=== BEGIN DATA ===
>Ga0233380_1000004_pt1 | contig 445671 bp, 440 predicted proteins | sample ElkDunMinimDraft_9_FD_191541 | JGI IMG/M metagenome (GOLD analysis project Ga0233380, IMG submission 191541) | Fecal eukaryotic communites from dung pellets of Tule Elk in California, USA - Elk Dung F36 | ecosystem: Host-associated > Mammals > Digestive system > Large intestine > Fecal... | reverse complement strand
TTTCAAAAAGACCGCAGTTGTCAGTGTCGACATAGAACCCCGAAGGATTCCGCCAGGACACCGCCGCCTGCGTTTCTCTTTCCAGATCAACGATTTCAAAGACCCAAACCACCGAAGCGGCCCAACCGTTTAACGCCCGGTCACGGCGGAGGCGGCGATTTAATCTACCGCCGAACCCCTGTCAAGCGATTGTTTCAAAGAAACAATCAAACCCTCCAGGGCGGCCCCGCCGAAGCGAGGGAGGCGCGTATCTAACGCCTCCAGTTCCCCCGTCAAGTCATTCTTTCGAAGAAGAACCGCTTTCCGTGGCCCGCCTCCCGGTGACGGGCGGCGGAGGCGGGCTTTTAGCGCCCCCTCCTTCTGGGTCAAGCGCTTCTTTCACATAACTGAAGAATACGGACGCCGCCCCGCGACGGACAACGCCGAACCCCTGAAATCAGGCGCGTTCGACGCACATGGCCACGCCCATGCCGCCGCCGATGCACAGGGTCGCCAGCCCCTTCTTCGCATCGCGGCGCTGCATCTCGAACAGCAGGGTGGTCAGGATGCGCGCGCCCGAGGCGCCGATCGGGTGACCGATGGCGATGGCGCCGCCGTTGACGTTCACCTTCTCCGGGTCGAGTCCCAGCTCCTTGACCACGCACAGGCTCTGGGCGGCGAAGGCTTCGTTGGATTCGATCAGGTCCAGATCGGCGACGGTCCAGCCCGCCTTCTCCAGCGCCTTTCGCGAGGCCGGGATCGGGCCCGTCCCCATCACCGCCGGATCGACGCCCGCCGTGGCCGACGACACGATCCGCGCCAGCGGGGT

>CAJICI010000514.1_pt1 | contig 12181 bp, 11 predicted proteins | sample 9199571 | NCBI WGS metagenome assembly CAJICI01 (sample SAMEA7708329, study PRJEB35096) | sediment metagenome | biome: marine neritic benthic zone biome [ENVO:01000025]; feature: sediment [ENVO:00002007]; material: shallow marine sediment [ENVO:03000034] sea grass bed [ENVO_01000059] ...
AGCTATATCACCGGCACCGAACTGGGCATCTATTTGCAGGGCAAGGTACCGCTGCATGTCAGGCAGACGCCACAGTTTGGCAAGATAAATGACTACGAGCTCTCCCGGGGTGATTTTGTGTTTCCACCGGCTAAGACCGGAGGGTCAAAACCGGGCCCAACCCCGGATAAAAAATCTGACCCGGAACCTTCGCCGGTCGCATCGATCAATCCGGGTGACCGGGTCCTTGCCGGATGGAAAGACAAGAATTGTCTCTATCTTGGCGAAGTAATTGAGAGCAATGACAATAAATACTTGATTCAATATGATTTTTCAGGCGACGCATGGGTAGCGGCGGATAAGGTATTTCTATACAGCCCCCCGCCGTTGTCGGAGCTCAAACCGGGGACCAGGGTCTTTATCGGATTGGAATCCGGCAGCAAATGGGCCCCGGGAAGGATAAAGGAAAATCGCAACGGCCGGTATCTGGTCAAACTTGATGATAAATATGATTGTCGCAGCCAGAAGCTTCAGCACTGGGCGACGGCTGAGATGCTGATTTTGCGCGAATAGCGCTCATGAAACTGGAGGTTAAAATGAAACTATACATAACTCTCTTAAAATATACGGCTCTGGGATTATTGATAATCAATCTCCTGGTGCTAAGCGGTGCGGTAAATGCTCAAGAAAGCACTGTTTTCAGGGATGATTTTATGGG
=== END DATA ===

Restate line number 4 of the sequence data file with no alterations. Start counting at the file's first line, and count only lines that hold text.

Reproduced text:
AGCTATATCACCGGCACCGAACTGGGCATCTATTTGCAGGGCAAGGTACCGCTGCATGTCAGGCAGACGCCACAGTTTGGCAAGATAAATGACTACGAGCTCTCCCGGGGTGATTTTGTGTTTCCACCGGCTAAGACCGGAGGGTCAAAACCGGGCCCAACCCCGGATAAAAAATCTGACCCGGAACCTTCGCCGGTCGCATCGATCAATCCGGGTGACCGGGTCCTTGCCGGATGGAAAGACAAGAATTGTCTCTATCTTGGCGAAGTAATTGAGAGCAATGACAATAAATACTTGATTCAATATGATTTTTCAGGCGACGCATGGGTAGCGGCGGATAAGGTATTTCTATACAGCCCCCCGCCGTTGTCGGAGCTCAAACCGGGGACCAGGGTCTTTATCGGATTGGAATCCGGCAGCAAATGGGCCCCGGGAAGGATAAAGGAAAATCGCAACGGCCGGTATCTGGTCAAACTTGATGATAAATATGATTGTCGCAGCCAGAAGCTTCAGCACTGGGCGACGGCTGAGATGCTGATTTTGCGCGAATAGCGCTCATGAAACTGGAGGTTAAAATGAAACTATACATAACTCTCTTAAAATATACGGCTCTGGGATTATTGATAATCAATCTCCTGGTGCTAAGCGGTGCGGTAAATGCTCAAGAAAGCACTGTTTTCAGGGATGATTTTATGGG